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Meta Fined $414M for EU Privacy Law Violations

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Meta, Facebook, and Instagram’s parent company was fined $414 million by Ireland’s Data Protection Commission (DPC) for violating EU privacy regulations. The DPC claims that Meta illegally coerced consumers to consent to customized and targeted ads. As a consequence, Meta will pay around $223 million for violating Facebook’s privacy standards and approximately $191 million for its Instagram actions.

The decision comes after Meta was accused of violating the General Data Protection Regulation twice in 2018. (GDPR). The GDPR is a series of legislation that help in the protection of EU individuals’ personal data. It gives EU people greater say over how businesses collect, use, and share their personal data. Furthermore, the GDPR makes it illegal for organizations to keep customer information without the client’s consent. This decision underlines the need to adhere to strong privacy standards and the consequences that businesses may face if they do not.

What Did Meta Allegedly Do Wrong?

According to the DPC, Meta forced customers to accept terms of service that, in practice, encouraged them to sign additional terms and conditions permitting their data to be used for targeted ads in order for them to continue using their accounts. Furthermore, the DPC claims that the language used in the terms of service was ambiguous and did not fully warn users about how their data was being handled.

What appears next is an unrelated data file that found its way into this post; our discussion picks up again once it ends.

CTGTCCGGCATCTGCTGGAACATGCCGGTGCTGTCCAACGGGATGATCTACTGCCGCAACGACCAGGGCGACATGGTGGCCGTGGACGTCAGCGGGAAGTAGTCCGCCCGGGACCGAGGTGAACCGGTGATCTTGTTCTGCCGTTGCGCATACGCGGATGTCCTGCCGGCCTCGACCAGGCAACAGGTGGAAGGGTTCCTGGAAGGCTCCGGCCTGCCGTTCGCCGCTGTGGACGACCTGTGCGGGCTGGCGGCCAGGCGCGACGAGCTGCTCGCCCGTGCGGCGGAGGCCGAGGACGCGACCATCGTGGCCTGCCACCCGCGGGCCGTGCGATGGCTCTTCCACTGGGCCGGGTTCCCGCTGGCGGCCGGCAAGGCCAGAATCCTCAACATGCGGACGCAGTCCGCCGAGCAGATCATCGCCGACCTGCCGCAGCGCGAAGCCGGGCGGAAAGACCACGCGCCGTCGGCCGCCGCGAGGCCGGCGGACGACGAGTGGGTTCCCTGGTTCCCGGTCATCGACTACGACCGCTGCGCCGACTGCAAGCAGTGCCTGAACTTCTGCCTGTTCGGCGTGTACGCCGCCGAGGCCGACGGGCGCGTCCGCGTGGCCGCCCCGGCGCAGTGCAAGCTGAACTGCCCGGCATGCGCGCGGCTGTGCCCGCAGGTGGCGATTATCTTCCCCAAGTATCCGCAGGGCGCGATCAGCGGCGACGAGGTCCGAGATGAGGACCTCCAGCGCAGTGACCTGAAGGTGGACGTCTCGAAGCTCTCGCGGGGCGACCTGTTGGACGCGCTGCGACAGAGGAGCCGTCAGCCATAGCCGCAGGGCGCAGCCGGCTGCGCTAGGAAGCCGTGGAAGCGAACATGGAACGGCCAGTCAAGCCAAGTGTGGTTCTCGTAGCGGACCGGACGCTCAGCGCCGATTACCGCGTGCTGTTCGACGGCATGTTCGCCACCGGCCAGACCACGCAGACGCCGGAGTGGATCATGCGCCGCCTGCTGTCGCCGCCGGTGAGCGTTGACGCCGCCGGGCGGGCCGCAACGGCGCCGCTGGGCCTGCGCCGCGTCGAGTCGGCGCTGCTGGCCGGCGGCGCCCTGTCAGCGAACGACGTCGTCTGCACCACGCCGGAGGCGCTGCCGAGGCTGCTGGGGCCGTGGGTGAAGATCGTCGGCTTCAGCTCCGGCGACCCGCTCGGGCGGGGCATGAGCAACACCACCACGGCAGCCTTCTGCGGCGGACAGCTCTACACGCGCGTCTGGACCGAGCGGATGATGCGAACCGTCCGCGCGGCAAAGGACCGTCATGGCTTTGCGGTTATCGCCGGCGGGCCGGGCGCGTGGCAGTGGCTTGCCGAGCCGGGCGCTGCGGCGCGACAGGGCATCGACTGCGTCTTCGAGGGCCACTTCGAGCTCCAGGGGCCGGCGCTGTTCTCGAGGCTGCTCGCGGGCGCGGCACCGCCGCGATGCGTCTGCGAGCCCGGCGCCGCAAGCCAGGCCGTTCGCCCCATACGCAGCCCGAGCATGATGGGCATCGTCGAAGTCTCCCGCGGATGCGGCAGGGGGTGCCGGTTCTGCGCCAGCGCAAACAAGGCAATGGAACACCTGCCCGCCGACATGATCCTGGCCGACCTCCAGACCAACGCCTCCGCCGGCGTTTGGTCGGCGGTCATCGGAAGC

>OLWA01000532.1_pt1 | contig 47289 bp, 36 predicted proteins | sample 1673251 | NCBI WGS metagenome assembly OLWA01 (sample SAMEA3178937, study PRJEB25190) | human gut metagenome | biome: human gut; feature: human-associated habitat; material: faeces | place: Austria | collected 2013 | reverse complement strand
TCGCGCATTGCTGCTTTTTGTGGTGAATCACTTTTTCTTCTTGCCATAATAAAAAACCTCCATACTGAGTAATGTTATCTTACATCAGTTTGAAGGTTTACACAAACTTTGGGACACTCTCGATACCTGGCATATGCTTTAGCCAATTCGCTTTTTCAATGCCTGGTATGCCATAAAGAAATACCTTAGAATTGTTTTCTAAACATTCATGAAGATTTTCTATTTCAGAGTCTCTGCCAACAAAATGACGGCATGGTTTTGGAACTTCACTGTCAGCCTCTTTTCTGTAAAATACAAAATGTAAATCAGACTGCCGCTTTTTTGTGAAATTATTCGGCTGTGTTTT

Meta Disagrees with the Decision

In reaction to the DPC’s decision, Meta announced plans to appeal, claiming that its approach to data protection complies with GDPR. According to the company, tailored advertising is a common feature of social media, and Facebook and Instagram are inherently personalized. Meta writes in a blog post:

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“Facebook and Instagram are inherently personalized, and we believe that providing each user with their own unique experience – including the ads they see – is a necessary and essential part of that service. To date, we have relied on a legal basis called ‘Contractual Necessity’ to show people behavioral advertisements based on their activities on our platforms, subject to their safety and privacy settings. It would be highly unusual for a social media service not to be tailored to the individual user.”

Regardless of the ruling, companies can continue to use targeted advertising campaigns on Instagram and Facebook, according to Meta.

“It’s important to note that these decisions do not prevent personalized advertising on our platform.”

What Will Happen Next?

Meta has the legal right to appeal the DPC’s decision and will not be required to make adjustments until a final verdict in court is made. To that end, the DPC provided no precise information regarding the adjustments Meta must make in order to comply with GDPR.

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Sarah M

Sarah M

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Sarah is the founder, owner, editor, and writer at Social Media Notes. She also does SEO, SMM, and is the SEO consultant for various companies. We hope that reading the blog posts on Social Media Notes would bring you more knowledge, and insight. Welcome to Social Media Notes!

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